Both Wrecks A4 and B4 are standard canal boats located near Larrabees Point in the Vermont waters of Lake Champlain. They were discovered in 1984 by the Champlain Maritime Society and relocated during the 1992 Mount Independence-Fort Ticonderoga Underwater Survey by the LCMM. These sites were again relocated during the 2003 Lake Survey, and dive verified in July 2005.
Preliminary archaeological drawings of Wrecks A4 and B4.
Drawn by Adam Kane, Krissy Kenny, Joanne DellaSalla and Chris Sabick.
Sonar image of Wrecks A4 and B4 documented during the 2003 Lake Survey.
Wreck A4 is a standard canal boat whose remains consist of the sides, a longitudinal bulkhead, the rudder, sternpost, a windlass and the stem. Although the bottom of the vessel is buried, most of the structure is exposed above the sediments. The vessel is 84ft (25.6m) long indicating it was built for the first expansion of the Champlain Canal locks between 1858 and 1873. The hull is constructed plank-on-frame with a portion of the starboard side of the hull preserved up to the gunwale. Most of the sides, however, are significantly deteriorated.
The interior of the vessel has a solid timber bulkhead composed of vertical stanchions and horizontal planks running along much of its length. The sternpost and rudderpost are both still preserved up to their original height. The rudder is a barn door type rudder with the tailboard still present. The bow contains the remains of an iron windlass which has fallen into the bottom of the hull. The stem is standing its full original height. During the 2005 inspection a number of bricks were noted inside the hull especially toward the bow. These may represent the remains of the boat’s cargo.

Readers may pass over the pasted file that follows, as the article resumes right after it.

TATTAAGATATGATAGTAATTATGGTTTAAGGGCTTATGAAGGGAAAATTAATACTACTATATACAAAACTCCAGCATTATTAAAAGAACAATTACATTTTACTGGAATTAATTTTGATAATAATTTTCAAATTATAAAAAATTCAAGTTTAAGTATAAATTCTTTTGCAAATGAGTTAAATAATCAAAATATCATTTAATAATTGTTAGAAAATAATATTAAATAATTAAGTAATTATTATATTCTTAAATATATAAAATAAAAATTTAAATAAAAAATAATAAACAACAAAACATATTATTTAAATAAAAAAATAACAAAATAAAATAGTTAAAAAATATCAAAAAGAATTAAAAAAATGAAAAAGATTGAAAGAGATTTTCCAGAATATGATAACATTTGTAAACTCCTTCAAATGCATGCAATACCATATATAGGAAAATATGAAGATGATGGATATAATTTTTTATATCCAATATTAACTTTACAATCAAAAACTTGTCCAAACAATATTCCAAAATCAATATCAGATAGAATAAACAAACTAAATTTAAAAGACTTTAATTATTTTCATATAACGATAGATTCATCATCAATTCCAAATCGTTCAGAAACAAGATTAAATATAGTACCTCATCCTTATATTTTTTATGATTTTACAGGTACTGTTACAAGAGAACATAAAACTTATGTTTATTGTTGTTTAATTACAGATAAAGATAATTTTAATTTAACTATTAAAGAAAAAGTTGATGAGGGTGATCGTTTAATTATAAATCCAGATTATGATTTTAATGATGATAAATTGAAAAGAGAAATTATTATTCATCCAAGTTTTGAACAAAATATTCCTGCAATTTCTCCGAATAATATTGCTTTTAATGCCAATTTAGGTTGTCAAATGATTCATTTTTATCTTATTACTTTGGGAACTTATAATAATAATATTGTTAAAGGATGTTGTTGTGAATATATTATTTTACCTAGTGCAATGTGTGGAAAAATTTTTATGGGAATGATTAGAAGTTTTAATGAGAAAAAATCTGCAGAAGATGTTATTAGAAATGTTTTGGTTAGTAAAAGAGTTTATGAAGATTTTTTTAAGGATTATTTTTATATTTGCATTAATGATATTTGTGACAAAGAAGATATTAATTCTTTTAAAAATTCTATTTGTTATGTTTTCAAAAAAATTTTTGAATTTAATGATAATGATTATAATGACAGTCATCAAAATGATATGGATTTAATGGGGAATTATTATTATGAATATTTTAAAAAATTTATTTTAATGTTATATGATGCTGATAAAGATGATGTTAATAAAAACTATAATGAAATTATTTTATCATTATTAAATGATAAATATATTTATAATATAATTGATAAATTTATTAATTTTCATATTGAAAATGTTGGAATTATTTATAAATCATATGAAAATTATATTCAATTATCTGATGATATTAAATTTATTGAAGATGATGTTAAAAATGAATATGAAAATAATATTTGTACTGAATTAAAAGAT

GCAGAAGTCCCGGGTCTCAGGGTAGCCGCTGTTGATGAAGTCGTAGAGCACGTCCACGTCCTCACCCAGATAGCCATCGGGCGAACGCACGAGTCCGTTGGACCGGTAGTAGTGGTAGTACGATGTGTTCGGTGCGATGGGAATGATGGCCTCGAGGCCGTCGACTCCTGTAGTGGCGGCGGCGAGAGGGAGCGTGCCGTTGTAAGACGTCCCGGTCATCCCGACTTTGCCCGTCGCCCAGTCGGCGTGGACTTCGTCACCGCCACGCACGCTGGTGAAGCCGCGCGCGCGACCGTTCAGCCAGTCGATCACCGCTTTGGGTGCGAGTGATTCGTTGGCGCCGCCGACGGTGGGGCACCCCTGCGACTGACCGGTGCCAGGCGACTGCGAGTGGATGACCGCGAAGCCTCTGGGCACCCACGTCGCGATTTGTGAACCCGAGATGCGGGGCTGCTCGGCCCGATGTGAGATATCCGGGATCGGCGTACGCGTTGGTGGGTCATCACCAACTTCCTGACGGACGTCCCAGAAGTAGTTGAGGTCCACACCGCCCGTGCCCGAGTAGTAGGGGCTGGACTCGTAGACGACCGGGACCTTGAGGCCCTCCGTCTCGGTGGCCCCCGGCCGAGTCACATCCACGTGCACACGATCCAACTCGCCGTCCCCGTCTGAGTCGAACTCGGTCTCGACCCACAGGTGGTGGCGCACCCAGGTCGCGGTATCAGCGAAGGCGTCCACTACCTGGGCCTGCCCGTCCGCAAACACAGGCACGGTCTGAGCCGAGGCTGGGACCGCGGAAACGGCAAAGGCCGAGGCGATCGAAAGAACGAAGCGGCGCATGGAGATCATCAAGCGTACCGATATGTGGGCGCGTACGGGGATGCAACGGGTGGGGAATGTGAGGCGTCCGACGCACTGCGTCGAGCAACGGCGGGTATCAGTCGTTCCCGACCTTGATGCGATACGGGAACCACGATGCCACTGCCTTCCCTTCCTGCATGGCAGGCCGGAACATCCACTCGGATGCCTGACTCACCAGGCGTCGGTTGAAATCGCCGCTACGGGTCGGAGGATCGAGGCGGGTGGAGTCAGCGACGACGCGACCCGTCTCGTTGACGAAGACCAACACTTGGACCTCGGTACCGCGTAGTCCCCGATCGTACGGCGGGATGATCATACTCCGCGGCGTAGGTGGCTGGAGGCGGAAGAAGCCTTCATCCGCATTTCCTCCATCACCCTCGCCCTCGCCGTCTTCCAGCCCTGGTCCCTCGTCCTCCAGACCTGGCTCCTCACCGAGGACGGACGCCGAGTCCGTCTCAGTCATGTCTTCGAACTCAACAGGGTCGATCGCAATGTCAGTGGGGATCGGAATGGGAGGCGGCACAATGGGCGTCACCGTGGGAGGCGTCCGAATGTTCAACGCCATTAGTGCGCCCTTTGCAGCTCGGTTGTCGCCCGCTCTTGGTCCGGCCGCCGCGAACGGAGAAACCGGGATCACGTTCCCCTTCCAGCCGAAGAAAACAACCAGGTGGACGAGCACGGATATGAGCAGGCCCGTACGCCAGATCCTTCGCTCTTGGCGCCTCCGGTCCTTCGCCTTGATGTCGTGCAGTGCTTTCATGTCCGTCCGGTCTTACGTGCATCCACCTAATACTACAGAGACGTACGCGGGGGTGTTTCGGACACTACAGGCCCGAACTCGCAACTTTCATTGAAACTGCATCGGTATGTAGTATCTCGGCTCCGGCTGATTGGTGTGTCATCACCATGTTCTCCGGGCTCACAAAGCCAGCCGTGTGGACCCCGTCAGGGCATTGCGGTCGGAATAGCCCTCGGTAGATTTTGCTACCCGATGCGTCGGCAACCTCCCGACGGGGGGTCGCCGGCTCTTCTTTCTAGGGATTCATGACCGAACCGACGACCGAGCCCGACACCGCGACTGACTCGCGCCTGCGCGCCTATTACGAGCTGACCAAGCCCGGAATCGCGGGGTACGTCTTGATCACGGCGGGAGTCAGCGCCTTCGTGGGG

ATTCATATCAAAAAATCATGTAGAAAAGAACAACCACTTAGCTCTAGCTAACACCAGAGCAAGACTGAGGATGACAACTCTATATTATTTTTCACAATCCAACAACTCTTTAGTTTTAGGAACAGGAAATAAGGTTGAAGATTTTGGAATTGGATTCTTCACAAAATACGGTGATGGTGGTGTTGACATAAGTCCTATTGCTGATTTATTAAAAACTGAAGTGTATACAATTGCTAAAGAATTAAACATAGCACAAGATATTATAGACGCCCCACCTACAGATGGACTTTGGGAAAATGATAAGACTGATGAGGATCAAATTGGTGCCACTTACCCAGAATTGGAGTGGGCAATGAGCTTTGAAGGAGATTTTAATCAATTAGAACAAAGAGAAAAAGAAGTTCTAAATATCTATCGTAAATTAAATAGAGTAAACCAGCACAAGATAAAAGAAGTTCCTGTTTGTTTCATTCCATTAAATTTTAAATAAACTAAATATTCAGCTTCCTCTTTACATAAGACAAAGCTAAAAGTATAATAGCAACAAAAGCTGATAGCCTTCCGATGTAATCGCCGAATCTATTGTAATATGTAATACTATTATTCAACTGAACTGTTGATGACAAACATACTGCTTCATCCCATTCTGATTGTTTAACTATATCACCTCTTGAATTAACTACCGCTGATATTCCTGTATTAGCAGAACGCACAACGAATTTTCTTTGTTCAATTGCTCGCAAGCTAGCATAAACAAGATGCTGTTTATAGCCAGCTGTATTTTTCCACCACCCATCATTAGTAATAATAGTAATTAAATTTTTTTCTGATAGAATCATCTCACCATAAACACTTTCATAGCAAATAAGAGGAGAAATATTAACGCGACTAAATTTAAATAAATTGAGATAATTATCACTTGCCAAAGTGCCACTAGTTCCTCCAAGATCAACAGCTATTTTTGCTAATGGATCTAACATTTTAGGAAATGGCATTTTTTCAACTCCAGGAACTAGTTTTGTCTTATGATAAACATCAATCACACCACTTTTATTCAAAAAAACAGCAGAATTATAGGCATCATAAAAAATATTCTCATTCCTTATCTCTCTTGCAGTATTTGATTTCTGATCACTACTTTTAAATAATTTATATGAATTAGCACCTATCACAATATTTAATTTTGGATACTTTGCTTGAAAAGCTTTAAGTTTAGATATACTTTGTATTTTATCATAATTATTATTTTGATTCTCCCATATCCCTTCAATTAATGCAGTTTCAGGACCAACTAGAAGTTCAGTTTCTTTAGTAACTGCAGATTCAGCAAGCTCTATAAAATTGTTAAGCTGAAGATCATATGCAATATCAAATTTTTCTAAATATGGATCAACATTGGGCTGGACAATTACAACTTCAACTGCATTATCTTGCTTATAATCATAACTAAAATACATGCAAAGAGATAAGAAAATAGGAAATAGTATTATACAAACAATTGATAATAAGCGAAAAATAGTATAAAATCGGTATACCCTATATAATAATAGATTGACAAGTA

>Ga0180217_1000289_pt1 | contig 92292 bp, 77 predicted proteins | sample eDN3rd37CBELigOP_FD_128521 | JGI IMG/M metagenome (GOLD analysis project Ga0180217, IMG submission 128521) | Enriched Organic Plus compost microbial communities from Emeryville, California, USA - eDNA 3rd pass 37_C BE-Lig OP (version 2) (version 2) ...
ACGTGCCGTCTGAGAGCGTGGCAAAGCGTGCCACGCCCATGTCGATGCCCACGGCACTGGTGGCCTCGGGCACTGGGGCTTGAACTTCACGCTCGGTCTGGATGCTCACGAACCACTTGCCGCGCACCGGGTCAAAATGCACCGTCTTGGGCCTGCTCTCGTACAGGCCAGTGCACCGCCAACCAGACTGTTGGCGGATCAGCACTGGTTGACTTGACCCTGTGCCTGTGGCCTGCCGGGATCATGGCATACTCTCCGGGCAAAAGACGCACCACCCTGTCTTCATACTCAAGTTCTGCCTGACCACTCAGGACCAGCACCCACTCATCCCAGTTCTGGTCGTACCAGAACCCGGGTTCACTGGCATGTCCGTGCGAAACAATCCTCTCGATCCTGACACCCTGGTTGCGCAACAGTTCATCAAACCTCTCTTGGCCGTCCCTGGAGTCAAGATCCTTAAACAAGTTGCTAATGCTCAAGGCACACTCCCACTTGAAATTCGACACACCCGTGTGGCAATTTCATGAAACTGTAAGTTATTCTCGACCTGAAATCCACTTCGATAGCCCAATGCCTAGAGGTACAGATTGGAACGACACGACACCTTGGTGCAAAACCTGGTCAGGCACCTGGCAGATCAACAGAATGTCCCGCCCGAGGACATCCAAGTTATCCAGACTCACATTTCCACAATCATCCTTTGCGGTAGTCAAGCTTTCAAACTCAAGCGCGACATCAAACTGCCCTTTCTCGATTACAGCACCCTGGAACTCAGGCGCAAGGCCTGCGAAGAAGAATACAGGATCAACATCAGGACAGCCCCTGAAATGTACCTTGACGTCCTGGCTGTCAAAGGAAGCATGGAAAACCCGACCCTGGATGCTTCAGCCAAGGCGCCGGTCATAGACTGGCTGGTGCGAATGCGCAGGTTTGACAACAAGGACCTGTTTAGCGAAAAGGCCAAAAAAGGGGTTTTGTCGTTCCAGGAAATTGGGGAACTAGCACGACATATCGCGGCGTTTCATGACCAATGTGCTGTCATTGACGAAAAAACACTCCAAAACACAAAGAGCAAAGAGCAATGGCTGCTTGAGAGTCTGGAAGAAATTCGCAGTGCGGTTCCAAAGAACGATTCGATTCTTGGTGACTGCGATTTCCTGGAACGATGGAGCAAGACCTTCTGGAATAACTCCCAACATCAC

Wreck B4 is an unrigged canal boat lying directly adjacent to Wreck A4. Examination of this site proved difficult due to extremely limited visibility and accumulated driftwood in the hull remains. The wreck is in shallow water (10-12ft [3-3.7m]) and is badly broken up, probably due to the action of winter ice. Portions of the bow, sides, and stern are present on the site, which measures 94ft 8in (28.8m) in length and between 15ft 6in (4.7m) and 18ft (5.5m) in width. The vessel’s dimensions indicated that it was built after 1873.
The bow appears to have been scow shaped and was supported by at least eight rake timbers. These timbers have all pulled loose from their original locations, making the shape of the bow difficult to decipher. The sides of the wreck consist of edge-fastened planking with a maximum of 2ft (.6m) of planking exposed above the mud line. Only a small portion of each side is still oriented vertically, the remainder has splayed out to either side. It is for this reason that there are a range of beam measurements. The sides were supported by deck beams of which five are still present on the wreck. Three of these have pulled loose from their original positions and now rest in the silt inside the hull remains while two remain attached at both sides. It is from these locations that the beam measurement of 15ft 6in (4.7m) is derived. Only a single element of the stern structure remains on the site. It appears to have been one of the horizontally oriented timbers that is often used to top stern construction in canal boats, referred to as a transom log.
Adam I. Kane, A. Peter Barranco, Joanne M. DellaSalla, Sarah E. Lyman and Christopher R. Sabick, Lake Champlain Underwater Cultural Resources Survey, Volume VIII: 2003 Results and Volume IX: 2004 Results. Lake Champlain Maritime Museum, 2007.
A. Peter Barranco, Jr. Ticonderoga’s Floating Drawbridge, 1871-1920, Demonstration Report. Grand Isle, Vermont: Lake Champlain Basin Program, 1995.
Scott A. McLaughlin, History Told from the Depths of Lake Champlain: 1992-1993 Fort Ticonderoga-Mount Independence Submerged Cultural Resource Survey. Ferrisburgh, Vermont: Lake Champlain Maritime Museum, 2000.